Barack Obama went to Harvard Law School.

The former president lived in Honolulu for most of his childhood. At school he was skilled at basketball, and graduated in 1979 at age 18 with academic honors. He was one of only three black students at the school, Punahou Academy, which is where he became particularly aware of racism and what it meant to be African-American, according to Biography.com.

He then went to Harvard Law School, where he became the first black president of the Harvard Law Review.

Arianna Huffington was president of the Cambridge Union.

In her 20s, co-founder of The Huffington Post and businesswoman Arianna Huffington was studying economics at the University of Cambridge. There, she became the first foreign, and third female, President of the Cambridge Union.

At age 21 she met British journalist Henry Bernard Levin while on a panel for a quiz show. He became her mentor while she wrote "The Female Woman," which was published when she was 23. She and Levin then travelled the world for a few years together, attending music festivals.

Morgan Freeman was a struggling artist.

Now, Morgan Freeman is one of the most famous and sought after actors in Hollywood. However, it wasn't always the case. Freeman worked very hard to get to where he is now.

According to Biography.com, he joined the Air Force after high school to become a fighter pilot. Though he loved acting, it wasn't easy breaking into the industry, and Freeman spent much of his 20s struggling to find anything more than limited success.

Arguably, his career-changing role was in "Driving Miss Daisy," which he was cast in at 52 years old.

Mark Zuckerberg was building computer programs.

Facebook CEO and co-founder Mark Zuckerberg got into building computer programs at a young age. At age 12 he used Atari BASIC — a programming language — to create a messaging program that he called "Zucknet." In his early teens at high school, Zuckerberg built another program called Synapse which learned your music taste, according to Funders & Founders. Microsoft offered to buy it for $1 million (£772,857), but he declined the offer.

At high school he also learned to read Hebrew, Latin, and Greek, before he was accepted into Harvard University. This is where Facebook was born, after he was approached by the Winklevosse brothers, which Zuckerberg built in a week. He dropped out in his sophomore year to commit all his time to Facebook.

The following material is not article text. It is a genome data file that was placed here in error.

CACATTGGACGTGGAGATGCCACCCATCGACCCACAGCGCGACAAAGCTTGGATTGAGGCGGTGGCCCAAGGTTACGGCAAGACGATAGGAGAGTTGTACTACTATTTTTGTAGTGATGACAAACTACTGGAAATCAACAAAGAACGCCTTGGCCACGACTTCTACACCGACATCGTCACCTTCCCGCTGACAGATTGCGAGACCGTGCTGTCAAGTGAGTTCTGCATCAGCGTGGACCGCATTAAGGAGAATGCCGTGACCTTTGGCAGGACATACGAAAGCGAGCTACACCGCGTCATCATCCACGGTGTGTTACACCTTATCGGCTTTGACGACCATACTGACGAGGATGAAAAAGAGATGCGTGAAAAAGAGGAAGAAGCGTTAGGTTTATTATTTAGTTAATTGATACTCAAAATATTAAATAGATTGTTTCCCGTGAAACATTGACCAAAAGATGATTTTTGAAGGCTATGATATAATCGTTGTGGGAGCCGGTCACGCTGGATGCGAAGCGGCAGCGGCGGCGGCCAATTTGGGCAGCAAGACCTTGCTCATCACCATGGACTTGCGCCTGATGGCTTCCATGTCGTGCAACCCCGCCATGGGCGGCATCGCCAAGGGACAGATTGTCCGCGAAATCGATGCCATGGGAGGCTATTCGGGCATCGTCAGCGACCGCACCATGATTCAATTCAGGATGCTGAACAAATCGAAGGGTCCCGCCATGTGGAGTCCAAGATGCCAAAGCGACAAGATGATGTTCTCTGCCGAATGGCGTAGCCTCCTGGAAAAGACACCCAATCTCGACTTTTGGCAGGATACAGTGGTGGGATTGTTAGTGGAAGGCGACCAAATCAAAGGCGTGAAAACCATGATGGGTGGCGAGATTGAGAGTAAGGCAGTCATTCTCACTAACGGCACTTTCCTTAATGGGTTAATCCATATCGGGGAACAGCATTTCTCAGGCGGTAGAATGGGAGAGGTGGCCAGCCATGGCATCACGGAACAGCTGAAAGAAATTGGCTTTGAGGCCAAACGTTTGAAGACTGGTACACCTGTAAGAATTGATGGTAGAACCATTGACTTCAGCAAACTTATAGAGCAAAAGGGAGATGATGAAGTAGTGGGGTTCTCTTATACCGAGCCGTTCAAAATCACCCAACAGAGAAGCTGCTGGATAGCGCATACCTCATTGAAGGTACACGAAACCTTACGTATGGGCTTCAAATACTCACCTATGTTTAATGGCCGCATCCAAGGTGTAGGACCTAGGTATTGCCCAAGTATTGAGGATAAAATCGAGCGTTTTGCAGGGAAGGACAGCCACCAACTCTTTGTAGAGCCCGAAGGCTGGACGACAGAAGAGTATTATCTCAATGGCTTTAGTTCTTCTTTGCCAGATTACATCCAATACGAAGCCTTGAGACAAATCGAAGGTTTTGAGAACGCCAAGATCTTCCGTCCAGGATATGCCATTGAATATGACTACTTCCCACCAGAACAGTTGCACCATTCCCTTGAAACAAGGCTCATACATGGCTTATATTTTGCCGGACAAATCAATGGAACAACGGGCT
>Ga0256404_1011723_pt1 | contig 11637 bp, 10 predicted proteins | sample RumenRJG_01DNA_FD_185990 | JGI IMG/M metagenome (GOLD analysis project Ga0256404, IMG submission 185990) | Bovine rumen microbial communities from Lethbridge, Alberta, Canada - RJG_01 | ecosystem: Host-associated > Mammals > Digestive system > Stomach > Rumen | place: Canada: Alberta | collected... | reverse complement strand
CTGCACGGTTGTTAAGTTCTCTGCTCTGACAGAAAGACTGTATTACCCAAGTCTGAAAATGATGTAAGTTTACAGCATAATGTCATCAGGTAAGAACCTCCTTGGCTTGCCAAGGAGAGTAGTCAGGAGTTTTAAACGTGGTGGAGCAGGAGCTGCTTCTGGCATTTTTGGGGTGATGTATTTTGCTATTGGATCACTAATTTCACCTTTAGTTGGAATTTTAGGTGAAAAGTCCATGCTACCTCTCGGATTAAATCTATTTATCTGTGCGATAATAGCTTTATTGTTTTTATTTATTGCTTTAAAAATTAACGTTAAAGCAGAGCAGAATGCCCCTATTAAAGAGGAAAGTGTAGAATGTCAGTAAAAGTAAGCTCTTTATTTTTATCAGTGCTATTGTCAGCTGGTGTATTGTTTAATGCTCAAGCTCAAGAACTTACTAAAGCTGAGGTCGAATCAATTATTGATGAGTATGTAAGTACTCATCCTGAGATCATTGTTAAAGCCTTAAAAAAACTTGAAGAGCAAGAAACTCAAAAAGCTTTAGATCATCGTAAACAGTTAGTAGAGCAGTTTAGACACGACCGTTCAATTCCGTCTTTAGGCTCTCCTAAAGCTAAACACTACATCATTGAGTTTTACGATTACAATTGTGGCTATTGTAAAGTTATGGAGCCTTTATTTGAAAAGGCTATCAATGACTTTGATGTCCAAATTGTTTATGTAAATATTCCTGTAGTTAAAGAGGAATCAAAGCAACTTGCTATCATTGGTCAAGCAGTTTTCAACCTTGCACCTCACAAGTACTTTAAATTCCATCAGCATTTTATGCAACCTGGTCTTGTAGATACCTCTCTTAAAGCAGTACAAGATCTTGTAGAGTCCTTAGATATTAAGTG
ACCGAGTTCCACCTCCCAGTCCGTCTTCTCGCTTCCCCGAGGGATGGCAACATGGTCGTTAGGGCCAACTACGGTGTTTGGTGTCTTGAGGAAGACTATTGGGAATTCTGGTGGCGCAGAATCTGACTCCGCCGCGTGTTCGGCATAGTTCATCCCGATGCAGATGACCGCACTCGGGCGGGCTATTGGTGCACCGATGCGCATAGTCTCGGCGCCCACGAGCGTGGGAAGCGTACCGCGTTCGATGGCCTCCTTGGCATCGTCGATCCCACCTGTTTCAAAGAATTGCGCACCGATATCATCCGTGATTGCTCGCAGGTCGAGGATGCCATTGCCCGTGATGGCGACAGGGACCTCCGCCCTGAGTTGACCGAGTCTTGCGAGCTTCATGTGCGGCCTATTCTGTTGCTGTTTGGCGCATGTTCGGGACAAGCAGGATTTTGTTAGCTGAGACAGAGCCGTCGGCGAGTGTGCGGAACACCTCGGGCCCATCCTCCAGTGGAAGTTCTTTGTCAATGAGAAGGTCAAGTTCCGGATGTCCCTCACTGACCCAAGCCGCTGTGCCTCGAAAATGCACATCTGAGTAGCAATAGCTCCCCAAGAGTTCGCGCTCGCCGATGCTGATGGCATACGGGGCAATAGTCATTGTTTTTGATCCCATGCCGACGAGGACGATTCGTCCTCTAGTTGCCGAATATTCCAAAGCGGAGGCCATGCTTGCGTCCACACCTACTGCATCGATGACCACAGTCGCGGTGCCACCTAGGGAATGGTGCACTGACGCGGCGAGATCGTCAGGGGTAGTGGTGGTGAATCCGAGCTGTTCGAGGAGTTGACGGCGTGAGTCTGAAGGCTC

Richard Branson started his first business.

Richard Branson is the founder of the Virgin Group, which owns over 200 companies in more than 30 countries worldwide. He started his first company when he was just 17 years old after dropping out of school at age 16, according to Biography.com.

He struggled with academia, but not with business, and founded youth culture magazine "Student" which sold $8,000 (£6,183) worth of advertising in its first edition.

Two years later, Branson started selling records via mail, which turned into a record store, which then turned into a recording studio called Virgin Records.

Hillary Clinton was at Yale Law School.

Presidential candidate Hillary Clinton was destined for big things from an early age. She gave the commencement address at her graduation from Wellesley College in 1969 at the age of 22, and later attended Yale Law School.

At University, Clinton worked at the Yale Child Study Center where she took on cases of child abuse at Yale-New Haven Hospital. She also volunteered at New Haven Legal Services which provided legal advice to people who couldn't afford it.

At 23, she started dating Bill Clinton, and went on to become First Lady of the United States of America.

Andy Murray was doing what he does best.

At age 18, current tennis world number one Andy Murray rose 287 places in the world rankings. He was also starting to grow his hair very long.

"At the start of the year, I said I would be in the top 100 and a lot of people didn't think I could do it, " he said at the time, according to The Herald. "But I always thought I would. So I've proved a lot of people wrong. Now I've been home for a while, I've had the chance to look around and see what's been happening these past few months. I've been pretty impressed, and I just hope I can continue that next year."

Elon Musk was making his own video games.

At age 12, the PayPal, Tesla Motors, and SpaceX founder Elon Musk had written code for a space-based video game called Blastar. In 2015, a software engineer at Google turned it into a working game, according to The Verge.

At age 17, Musk moved to Canada to attend Queen's University, but then moved to the University of Pennsylvania to study business and physics. After this he pursued a PhD at Stanford University in energy physics, but he dropped out after just two days to become part of the "internet boom" in the 90s.

This story originally appeared on Business Insider.